Releasing Fish With a Chance of Survival
By: Capt. David Bacon
I believe that anglers are taking much greater care when releasing fish not destined for the dinner table. As a community, we have learned to care about our fisheries resources and so we need to focus on learning the lesson that safely releasing a fish to grow and thrive requires careful handling and an understanding of the special needs of individual fish species based upon their anatomies.
Various species require slightly different handling in order to keep from injuring them however there are three things common to all gamefish. These are the three “Don’ts”:
1) Don’t tear the gills.
2) Don’t rip flesh when removing the hook. It is better to leave a hook to rust out than to tear flesh while removing it.
3) Don’t touch the skin on the fish because it removes the slime coat thereby making the fish vulnerable to infections and parasites. I shudder when I see someone pick up a fish with a rag. Even if it is a wet rag, that is soon to be a dead fish, though carefully released.
Let’s look at various species of mid-size gamefish and consider how to handle each one.
Calico bass and Sand bass: One thing I have learned over my decades of chartering is that bass are one of our most sought after species. Calicos and sandies can be discussed together because their mouths are similar. They have sturdy jaws and small teeth which makes it easy to “lip latch” them by inserting a thumb into their mouths and putting the forefinger crosswise under the chin. Gently bend the mouth open to immobilize the fish for the hook extraction work. All-in-all, bass are pretty easy to work with.
Barracuda: These critters have very delicate mouths. I like to use single hooks rather then treble hooks, to keep from mangling their mouths while removing the hook. The gills are easy to damage and it is extremely important to refrain from touching the skin. I like to use a tool to hold cuda’s while removing the hook. It is a plastic handle with a long spike that slides up through the corner of the gill plate cover and out the mouth. This reduces chance of injury.
White seabass: These croakers can’t be kept out of the water long, so it is important to release them quickly. Netting them and removing the hook while the fish is suspended above the deck works well. Alternatively, slide fingers up the inside of the gill plate cover to lift them without touching the sensitive gills. Remove the hook or cut the line near the hook if it is deep inside the throat. Then put the fish gently in the water to swim away. On occasion, I have helped the fish’s mouth open over the outflow from the bait tank to put some oxygenated water over its gills before releasing it.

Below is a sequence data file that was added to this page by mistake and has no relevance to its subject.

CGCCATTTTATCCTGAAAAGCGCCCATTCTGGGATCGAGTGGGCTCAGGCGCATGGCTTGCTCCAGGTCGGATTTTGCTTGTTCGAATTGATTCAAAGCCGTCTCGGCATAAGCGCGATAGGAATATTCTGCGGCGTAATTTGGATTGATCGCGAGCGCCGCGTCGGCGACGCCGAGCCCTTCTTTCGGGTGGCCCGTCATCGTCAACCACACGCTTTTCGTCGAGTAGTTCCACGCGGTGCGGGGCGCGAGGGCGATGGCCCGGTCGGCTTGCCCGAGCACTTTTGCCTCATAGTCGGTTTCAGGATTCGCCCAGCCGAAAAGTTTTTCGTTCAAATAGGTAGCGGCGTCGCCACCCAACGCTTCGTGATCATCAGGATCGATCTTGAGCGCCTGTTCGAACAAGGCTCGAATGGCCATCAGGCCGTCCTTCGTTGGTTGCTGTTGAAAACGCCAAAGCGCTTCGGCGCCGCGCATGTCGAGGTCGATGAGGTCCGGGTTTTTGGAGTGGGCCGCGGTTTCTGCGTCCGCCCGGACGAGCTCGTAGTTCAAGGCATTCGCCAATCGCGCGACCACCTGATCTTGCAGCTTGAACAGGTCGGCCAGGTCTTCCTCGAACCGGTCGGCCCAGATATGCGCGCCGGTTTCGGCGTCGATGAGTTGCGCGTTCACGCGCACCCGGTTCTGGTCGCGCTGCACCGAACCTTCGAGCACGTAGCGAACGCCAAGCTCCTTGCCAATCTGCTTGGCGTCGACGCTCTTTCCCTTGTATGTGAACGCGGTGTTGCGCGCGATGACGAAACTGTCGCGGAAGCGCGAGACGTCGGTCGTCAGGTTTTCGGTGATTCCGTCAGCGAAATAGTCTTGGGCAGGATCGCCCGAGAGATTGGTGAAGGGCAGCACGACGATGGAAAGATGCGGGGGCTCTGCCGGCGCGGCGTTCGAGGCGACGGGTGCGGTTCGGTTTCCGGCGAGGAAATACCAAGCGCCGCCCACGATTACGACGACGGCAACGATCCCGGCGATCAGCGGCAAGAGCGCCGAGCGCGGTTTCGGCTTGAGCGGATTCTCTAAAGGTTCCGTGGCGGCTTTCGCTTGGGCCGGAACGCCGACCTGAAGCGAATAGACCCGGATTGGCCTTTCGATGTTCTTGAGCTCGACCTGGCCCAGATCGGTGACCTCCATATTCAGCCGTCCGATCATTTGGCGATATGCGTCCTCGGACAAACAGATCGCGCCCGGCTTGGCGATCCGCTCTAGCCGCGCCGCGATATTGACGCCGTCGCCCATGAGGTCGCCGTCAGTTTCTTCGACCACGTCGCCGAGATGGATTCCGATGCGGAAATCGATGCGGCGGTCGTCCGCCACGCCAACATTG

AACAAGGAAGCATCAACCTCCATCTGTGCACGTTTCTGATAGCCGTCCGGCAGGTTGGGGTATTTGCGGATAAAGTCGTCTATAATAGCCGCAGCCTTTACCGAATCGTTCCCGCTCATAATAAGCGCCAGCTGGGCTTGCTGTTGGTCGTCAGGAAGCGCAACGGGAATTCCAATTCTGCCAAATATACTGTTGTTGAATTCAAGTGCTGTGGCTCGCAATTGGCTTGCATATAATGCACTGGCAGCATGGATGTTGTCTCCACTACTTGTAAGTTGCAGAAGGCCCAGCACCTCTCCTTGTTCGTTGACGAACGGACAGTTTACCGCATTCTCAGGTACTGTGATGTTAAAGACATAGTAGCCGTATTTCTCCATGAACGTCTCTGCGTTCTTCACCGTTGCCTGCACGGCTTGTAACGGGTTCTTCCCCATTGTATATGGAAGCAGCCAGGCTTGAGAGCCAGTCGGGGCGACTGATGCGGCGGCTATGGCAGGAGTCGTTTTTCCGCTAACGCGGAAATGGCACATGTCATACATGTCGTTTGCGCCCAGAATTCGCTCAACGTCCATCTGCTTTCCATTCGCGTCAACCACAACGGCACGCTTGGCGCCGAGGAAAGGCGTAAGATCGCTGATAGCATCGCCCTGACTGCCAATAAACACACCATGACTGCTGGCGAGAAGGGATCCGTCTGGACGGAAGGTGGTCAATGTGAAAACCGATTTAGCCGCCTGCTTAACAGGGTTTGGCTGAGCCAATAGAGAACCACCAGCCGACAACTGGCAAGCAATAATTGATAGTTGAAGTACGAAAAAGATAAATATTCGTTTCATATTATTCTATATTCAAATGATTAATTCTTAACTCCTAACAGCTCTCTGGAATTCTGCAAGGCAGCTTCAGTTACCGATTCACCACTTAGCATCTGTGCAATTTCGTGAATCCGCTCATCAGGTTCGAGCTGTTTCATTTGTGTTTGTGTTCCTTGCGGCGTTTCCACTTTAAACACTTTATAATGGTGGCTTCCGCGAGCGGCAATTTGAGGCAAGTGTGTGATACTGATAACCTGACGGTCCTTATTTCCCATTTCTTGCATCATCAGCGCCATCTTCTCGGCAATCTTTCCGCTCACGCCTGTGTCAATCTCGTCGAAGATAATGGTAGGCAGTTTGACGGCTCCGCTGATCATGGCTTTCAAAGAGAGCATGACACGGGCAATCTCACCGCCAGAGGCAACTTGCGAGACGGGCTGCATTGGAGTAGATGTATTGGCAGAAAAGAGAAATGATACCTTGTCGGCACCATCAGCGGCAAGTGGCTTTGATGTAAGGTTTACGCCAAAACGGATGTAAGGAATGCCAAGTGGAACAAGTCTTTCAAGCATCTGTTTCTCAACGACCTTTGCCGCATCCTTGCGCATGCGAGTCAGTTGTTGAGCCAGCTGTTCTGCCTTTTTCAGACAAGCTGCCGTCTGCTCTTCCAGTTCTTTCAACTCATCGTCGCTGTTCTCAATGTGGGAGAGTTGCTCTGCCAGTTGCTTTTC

Halibut: These are fairly robust fish if released quickly. Never put fingers inside a halibut’s mouth because they have some serious teeth with which to put holes in the finger. It is often best to remove the hook while the halibut is in a net and release it from the net without ever touching the fish.
Yellowtail: These are strong fish, unless the battle was a long one and the fish is entirely spent. It is okay to pick it up by the gill plate without touching the gills, remove the hook and gently release the fish. When a ‘tail is very tired, I again occasionally hold the fish’s mouth open over the outflow from the bait tank.
Tuna:These fish tend to be very tired because they fight like there is no tomorrow… which is entirely possible for them. On larger tunas, reach over the side and remove the hook or cut the line without lifting the fish. On smaller tunas, I recommend using a net then removing the hook and releasing the fish without touching it directly.
Sheephead: If you value your thumb, do not put it in the mouth of a sheephead. Those jaws and teeth were made for crunching crustaceans. The gill plates are held tightly to its sides, so the typical way to hold and lift a sheephead is by the eye sockets, as gently as possible.
Salmon: Handle with care, because these fish have some very soft spots in their mouths and additionally their gills are easily damaged. Do not bounce a salmon aboard a boat because for one the hook may rip out and also because the risk of damaging the fish is too great. Net the fish, carefully remove the hook and release it with the net so that human hands do not touch it.
Striped bass: They may not have the same mouth integrity as a slow-growing calico bass or a sand bass, but they do have mouths strong enough for carefully lifting the fish. Just inside the gill-plate cover is another way to lift it, but the best bet is to use a net and release it from the net. Surf fishers generally have to use their hands, while boaters can use nets.
Ling Cod: The only safe place to grab a Lingasaur is inside the gill plate cover. The gills have very sharp red rakers that can easily slice a hand, so be sure to hold only the gill cover. Extract the hook or cut the line and remove your hand quickly when releasing it in the water because the angry varmint may just bite the hand that releases it!
Rockfish: This may be the last species or family of species on the list, yet it has perhaps the most political significance because we are trying to show fisheries managers that we can release rockfish healthy so that they do not count every rockfish released as DOR (Dead-On-Release). The “3 don’ts” above certainly apply, but it is of paramount importance to quickly return that fish to the depth it was caught, or at least 100 feet (roughly the equivalent to 3 atmospheres) to recompress them, thereby negating the effects of barotrauma. While removing the hook, a rockfish can be handled very similarly to a calico and sand bass.